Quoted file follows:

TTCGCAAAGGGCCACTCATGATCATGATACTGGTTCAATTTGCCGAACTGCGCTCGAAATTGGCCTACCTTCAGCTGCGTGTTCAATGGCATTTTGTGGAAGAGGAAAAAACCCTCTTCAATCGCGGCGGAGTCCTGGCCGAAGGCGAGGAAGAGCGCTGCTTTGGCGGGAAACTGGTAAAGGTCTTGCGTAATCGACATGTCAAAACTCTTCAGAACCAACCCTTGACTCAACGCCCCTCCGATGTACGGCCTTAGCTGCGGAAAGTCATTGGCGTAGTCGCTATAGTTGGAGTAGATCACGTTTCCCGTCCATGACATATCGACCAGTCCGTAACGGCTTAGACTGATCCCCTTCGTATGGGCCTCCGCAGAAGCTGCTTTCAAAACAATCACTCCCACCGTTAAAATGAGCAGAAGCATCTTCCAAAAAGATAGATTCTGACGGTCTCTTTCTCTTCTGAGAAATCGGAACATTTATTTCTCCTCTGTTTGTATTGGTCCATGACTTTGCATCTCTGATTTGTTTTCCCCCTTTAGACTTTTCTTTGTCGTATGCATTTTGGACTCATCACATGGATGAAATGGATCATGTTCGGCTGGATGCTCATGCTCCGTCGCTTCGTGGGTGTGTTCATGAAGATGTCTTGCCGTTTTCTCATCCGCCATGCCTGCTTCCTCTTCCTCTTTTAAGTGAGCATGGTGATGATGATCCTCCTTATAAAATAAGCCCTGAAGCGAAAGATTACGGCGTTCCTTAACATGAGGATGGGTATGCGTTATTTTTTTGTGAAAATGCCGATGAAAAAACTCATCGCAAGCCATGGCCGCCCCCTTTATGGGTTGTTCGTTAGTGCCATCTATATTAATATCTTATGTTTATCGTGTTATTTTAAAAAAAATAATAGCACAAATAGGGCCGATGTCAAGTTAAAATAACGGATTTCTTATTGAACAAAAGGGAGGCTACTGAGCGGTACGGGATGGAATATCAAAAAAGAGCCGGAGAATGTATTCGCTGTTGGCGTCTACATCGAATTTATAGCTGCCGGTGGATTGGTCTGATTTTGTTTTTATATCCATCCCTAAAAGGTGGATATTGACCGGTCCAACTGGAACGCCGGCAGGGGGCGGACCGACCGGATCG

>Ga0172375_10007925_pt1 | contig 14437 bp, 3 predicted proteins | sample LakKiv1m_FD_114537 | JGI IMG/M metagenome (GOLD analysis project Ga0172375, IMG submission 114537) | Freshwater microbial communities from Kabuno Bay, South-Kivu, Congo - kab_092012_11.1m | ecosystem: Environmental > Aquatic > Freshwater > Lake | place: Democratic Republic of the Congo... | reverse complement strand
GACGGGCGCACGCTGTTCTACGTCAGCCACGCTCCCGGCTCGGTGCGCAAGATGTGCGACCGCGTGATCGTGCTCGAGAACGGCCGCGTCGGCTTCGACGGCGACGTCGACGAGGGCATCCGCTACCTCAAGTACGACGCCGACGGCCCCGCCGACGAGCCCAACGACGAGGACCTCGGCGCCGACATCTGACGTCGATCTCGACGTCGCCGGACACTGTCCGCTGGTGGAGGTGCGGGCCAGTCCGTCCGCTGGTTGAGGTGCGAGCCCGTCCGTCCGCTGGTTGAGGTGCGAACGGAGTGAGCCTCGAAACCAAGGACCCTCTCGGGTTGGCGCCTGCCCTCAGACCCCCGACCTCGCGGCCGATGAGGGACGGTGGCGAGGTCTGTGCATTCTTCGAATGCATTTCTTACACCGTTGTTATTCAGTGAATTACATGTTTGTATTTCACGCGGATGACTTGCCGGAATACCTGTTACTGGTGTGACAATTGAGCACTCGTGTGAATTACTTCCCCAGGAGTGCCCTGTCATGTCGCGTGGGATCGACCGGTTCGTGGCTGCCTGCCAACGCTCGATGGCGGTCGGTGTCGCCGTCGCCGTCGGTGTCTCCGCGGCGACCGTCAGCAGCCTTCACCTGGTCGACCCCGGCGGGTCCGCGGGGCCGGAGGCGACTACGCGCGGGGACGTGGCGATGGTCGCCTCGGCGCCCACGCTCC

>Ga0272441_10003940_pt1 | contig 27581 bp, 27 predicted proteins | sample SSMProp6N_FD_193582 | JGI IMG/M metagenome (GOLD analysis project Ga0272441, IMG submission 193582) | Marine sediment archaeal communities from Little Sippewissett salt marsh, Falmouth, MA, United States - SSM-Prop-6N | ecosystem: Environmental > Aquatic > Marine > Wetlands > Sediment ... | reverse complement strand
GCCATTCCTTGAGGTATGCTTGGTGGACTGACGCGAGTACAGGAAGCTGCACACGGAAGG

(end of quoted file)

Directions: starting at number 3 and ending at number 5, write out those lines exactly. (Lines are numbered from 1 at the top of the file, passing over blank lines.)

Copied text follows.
GACGGGCGCACGCTGTTCTACGTCAGCCACGCTCCCGGCTCGGTGCGCAAGATGTGCGACCGCGTGATCGTGCTCGAGAACGGCCGCGTCGGCTTCGACGGCGACGTCGACGAGGGCATCCGCTACCTCAAGTACGACGCCGACGGCCCCGCCGACGAGCCCAACGACGAGGACCTCGGCGCCGACATCTGACGTCGATCTCGACGTCGCCGGACACTGTCCGCTGGTGGAGGTGCGGGCCAGTCCGTCCGCTGGTTGAGGTGCGAGCCCGTCCGTCCGCTGGTTGAGGTGCGAACGGAGTGAGCCTCGAAACCAAGGACCCTCTCGGGTTGGCGCCTGCCCTCAGACCCCCGACCTCGCGGCCGATGAGGGACGGTGGCGAGGTCTGTGCATTCTTCGAATGCATTTCTTACACCGTTGTTATTCAGTGAATTACATGTTTGTATTTCACGCGGATGACTTGCCGGAATACCTGTTACTGGTGTGACAATTGAGCACTCGTGTGAATTACTTCCCCAGGAGTGCCCTGTCATGTCGCGTGGGATCGACCGGTTCGTGGCTGCCTGCCAACGCTCGATGGCGGTCGGTGTCGCCGTCGCCGTCGGTGTCTCCGCGGCGACCGTCAGCAGCCTTCACCTGGTCGACCCCGGCGGGTCCGCGGGGCCGGAGGCGACTACGCGCGGGGACGTGGCGATGGTCGCCTCGGCGCCCACGCTCC

>Ga0272441_10003940_pt1 | contig 27581 bp, 27 predicted proteins | sample SSMProp6N_FD_193582 | JGI IMG/M metagenome (GOLD analysis project Ga0272441, IMG submission 193582) | Marine sediment archaeal communities from Little Sippewissett salt marsh, Falmouth, MA, United States - SSM-Prop-6N | ecosystem: Environmental > Aquatic > Marine > Wetlands > Sediment ... | reverse complement strand
GCCATTCCTTGAGGTATGCTTGGTGGACTGACGCGAGTACAGGAAGCTGCACACGGAAGG